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Thread: fastest tires

  1. #1
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    fastest tires

    I just replaced a set of [mavic cxp30's with mavic hubs and Maxxis Fuse 25c tires] with a set of [campy sciroccos with older axial pro 23c tires]. The Sciroccos feel much faster than my older mavic wheelset.
    I also purchased a pair of nos Axial pro's 25c which I plan to put on the new wheels. My question is:
    1. What is your opinion of Axial pros 25c?
    2. Should I consider keeping both 25c tires for the rear and buying a 23c or smaller tire for the front. Say a new Michelin light, or something else?
    Thanks for your help in this.
    Cheers all
    Bill

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    I'm still running an Axial Pro along with several Pro Race tires, the replacement. The Pro Race tires feel a bit softer, could be the compound or just that the Axials are older. The Pro Race tires seem to show some small weather cracks sooner, but I still get plenty of miles out of them, 1500 to 2000 on rears and 3000+ on fronts.
    If it was me I'd run the 25's on the rear and put 23's on the front. But tires do harden some with age whether you ride them or not. For time trials I run 23's on the rear and 20's on the front.

    Al

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    cab horn
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    Unless you're riding on smooth panes of glass, 25/23 will have lower rolling resistance than smaller tires.

    Of the aero benefits will outweigh the rolling resistance as you go faster. Then you want to go down in size.

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    thanks Al. Both my old 23c pros do have weather cracks and one has a damaged sidewall. I am leaning towards using the new 25c's for the rear only. What do you think is the fastest 23c tire out there. I only weigh 126lbs and I'm 61 so I'm not too hard on equipment!!

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    cab horn
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    If you're going to mismatch the tire sizes, the big one should be up front. But also realize that the rear tire wears out much faster like this. If you aren't time trialing, not much point in putting a 23 in the rear.

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    Thanks operator, but I do not comprehend why the larger tire should be in front. I thought the larger should be in the rear,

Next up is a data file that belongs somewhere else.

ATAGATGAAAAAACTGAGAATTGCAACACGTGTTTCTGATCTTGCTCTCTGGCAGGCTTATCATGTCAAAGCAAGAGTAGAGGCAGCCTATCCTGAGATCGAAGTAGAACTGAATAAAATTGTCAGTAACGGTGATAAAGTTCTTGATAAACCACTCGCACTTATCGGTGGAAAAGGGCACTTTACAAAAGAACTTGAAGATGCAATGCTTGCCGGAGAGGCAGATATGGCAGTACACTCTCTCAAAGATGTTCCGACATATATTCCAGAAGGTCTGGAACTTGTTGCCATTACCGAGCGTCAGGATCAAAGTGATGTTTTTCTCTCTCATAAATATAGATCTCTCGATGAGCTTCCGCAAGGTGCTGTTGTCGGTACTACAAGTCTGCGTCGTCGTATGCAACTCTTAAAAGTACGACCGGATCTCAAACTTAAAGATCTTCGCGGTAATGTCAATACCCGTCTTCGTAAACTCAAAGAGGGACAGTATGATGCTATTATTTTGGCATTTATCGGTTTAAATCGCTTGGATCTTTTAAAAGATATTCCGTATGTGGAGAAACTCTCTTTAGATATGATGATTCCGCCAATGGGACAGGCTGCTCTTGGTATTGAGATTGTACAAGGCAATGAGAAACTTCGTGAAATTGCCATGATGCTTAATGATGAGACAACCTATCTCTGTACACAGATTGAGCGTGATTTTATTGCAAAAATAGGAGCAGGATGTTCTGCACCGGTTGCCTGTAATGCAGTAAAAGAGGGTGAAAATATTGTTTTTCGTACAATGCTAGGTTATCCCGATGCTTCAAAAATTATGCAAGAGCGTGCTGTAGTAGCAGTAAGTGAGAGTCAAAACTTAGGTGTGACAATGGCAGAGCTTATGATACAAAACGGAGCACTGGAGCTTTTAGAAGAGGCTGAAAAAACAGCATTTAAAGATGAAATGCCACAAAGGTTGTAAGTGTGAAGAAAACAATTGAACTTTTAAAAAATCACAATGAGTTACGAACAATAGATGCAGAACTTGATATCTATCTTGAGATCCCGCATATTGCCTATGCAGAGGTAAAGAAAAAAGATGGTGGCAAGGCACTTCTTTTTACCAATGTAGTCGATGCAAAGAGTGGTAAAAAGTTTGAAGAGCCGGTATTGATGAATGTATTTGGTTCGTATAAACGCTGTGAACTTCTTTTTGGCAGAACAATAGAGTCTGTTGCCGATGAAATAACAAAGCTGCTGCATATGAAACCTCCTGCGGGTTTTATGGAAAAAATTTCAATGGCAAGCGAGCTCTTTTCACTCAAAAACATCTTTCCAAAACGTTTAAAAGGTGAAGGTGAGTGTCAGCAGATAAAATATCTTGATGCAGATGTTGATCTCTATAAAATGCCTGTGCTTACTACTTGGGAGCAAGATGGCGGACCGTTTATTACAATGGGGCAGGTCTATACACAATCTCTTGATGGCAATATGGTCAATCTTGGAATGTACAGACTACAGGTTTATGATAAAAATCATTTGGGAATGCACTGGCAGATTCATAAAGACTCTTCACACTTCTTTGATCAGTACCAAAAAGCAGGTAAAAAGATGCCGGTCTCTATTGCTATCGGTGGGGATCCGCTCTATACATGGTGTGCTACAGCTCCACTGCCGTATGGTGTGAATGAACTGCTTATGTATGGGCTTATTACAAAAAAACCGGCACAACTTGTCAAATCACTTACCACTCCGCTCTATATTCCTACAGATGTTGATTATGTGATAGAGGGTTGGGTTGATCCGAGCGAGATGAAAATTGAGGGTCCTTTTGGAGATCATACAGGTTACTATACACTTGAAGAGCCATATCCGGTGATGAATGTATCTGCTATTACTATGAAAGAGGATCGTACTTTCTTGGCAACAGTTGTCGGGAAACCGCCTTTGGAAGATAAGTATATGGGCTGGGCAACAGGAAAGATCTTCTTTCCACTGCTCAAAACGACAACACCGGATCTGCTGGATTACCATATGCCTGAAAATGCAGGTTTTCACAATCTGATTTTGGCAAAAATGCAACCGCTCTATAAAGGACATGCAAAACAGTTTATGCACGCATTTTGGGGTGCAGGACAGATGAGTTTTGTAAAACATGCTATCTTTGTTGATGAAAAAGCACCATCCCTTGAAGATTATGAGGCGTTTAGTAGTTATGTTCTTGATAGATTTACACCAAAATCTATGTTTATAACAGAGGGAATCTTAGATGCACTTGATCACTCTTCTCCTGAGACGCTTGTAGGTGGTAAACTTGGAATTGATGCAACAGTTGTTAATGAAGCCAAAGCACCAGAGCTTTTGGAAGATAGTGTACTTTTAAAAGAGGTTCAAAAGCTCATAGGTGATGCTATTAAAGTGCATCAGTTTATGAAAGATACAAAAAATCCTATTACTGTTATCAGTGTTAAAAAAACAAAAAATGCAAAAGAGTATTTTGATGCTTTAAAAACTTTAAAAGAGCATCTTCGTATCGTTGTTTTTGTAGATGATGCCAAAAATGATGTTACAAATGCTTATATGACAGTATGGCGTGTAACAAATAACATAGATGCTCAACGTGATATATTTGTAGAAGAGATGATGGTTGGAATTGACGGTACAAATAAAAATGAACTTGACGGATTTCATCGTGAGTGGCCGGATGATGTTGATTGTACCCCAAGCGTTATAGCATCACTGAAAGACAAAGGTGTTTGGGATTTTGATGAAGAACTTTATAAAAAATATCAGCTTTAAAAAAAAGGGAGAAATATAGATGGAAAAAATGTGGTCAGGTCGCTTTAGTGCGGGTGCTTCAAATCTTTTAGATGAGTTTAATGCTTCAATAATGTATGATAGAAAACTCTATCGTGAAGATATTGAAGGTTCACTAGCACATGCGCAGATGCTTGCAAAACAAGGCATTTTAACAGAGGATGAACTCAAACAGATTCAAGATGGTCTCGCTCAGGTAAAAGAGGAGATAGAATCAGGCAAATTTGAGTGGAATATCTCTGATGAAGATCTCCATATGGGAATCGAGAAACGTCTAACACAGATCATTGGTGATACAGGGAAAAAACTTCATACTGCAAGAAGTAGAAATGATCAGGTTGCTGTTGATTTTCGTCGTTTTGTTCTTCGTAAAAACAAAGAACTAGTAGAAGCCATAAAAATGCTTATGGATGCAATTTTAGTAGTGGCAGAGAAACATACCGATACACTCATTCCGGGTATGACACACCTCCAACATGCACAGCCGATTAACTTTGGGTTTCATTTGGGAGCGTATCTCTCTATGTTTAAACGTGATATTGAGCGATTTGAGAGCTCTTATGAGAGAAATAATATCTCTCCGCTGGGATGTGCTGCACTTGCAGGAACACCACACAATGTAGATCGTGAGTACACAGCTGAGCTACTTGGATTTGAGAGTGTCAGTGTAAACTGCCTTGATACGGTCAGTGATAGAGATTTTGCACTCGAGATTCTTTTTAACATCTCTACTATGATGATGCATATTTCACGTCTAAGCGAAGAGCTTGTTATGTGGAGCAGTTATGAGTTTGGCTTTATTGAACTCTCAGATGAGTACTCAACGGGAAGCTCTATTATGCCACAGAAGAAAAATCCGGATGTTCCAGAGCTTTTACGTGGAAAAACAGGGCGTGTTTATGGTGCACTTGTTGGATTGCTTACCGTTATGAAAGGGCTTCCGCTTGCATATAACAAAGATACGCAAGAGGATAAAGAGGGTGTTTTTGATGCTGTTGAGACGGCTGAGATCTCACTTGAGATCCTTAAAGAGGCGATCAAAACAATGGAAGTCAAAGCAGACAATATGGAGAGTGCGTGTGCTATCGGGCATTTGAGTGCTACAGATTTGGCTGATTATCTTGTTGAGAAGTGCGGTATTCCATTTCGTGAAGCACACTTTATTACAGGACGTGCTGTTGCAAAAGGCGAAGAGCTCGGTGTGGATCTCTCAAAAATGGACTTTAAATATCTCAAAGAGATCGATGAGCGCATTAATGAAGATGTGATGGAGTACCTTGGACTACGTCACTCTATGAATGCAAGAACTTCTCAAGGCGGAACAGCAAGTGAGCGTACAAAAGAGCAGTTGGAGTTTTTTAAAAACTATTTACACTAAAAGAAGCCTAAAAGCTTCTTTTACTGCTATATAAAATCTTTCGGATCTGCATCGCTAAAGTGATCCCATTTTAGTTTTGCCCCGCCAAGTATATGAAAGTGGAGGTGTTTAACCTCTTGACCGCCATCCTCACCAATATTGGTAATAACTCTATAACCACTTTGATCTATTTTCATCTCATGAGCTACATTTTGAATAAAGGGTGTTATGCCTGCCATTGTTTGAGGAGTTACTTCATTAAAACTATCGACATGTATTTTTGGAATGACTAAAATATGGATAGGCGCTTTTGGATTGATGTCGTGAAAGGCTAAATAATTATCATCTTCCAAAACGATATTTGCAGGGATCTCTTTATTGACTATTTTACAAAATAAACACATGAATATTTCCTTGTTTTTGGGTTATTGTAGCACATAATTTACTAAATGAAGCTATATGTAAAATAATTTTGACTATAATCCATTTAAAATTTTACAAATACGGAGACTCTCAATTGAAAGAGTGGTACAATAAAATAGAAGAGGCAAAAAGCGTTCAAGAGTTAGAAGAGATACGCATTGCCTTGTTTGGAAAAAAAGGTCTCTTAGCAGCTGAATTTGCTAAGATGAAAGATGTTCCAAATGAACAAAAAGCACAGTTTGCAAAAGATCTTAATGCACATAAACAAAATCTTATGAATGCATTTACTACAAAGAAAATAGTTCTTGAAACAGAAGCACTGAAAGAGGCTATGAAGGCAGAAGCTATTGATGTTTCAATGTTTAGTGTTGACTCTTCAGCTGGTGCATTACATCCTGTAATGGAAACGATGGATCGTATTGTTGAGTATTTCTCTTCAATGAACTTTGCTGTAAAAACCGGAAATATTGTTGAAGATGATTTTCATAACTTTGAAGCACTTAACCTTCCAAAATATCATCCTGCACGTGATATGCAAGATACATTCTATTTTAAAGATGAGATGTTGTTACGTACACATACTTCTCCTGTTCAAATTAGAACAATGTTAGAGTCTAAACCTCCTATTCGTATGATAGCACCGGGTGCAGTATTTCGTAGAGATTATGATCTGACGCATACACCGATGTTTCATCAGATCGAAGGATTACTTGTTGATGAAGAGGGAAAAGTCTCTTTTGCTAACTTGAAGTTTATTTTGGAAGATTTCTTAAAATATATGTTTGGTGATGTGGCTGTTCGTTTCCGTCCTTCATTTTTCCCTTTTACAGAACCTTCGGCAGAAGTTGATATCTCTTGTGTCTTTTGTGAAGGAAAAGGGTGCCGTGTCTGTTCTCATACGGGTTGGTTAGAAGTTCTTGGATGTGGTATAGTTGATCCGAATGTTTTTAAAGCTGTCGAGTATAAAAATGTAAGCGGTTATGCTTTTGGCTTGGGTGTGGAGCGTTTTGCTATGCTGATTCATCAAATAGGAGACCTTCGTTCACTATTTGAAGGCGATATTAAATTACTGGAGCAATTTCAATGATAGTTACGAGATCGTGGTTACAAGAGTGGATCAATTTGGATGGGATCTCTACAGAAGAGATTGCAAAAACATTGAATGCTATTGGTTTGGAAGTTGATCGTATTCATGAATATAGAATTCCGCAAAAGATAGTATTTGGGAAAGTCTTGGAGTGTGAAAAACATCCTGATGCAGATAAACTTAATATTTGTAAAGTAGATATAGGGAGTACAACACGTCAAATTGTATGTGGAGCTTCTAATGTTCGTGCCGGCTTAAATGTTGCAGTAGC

as it is behind the seat tube and sheltered; plus the tire with less wind resistance would be in front.

  7. #7
    Senior Member curt in denver's Avatar
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    What's the range of tire size a 700cc rim will accomodate?
    "People who speak in metaphors should shampoo my crotch"
    -Jack Nicholson

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    Senior Member spinerguy's Avatar
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    Quote Originally Posted by curt in denver
    What's the range of tire size a 700cc rim will accomodate?
    I depends on the rim width & break cleareance. Usually a typical road max out at 28 & about 40 on cyclocross bikes.


    At 126# you are borderline anorexic

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    Barbieri Telefonico huhenio's Avatar
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    Small torax and shoulders, thin bones, the aero pink panther.

    Boy ... I was 146 once and pretty healty ... but 126 ...
    Giving Haircuts Over The Phone

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    Sometimes knows stuff. rmfnla's Avatar
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    Quote Originally Posted by willum44
    Thanks operator, but I do not comprehend why the larger tire should be in front. I thought the larger should be in the rear,
    as it is behind the seat tube and sheltered; plus the tire with less wind resistance would be in front.
    It shouldn't. Most of your weight is on the rear so you want the additional air cushion there.
    (I'm not sure that 2mm of width on a rotating object will make any aerodynamic difference.)

    I think the larger-tire-in-the-front thing is a holdover from BMX and MTB riding, where you want the larger contact patch up front for cornering traction in the dirt.

    Wake up, guys; this is road.
    Last edited by rmfnla; 03-17-06 at 08:11 AM.
    Today, I believe my jurisdiction ends here...

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    Senior Member juicemouse's Avatar
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    Quote Originally Posted by rmfnla
    It shouldn't. Most of your weight is on the rear so you want the additional air cushion there.
    (I'm not sure that 2mm of width on a rotating object will make any aerodynamic difference.)

    I think the larger-tire-in-the-front thing is a holdover from BMX and MTB riding, where you want the larger contact patch up front for cornering traction in the dirt.

    Wake up, guys; this is road.
    Are you saying a larger contact patch up front won't improve cornering grip on the road?

    And if a narrower tire does not have a (small) aerodynamic benefit, why do the pro's usually resort to 23mm widths? It has been demonstrated that wider tires can have both more grip and less rolling resistance.
    It is my belief that every person in this world has something to teach, and everything to learn.

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    chopsockey jo5iah's Avatar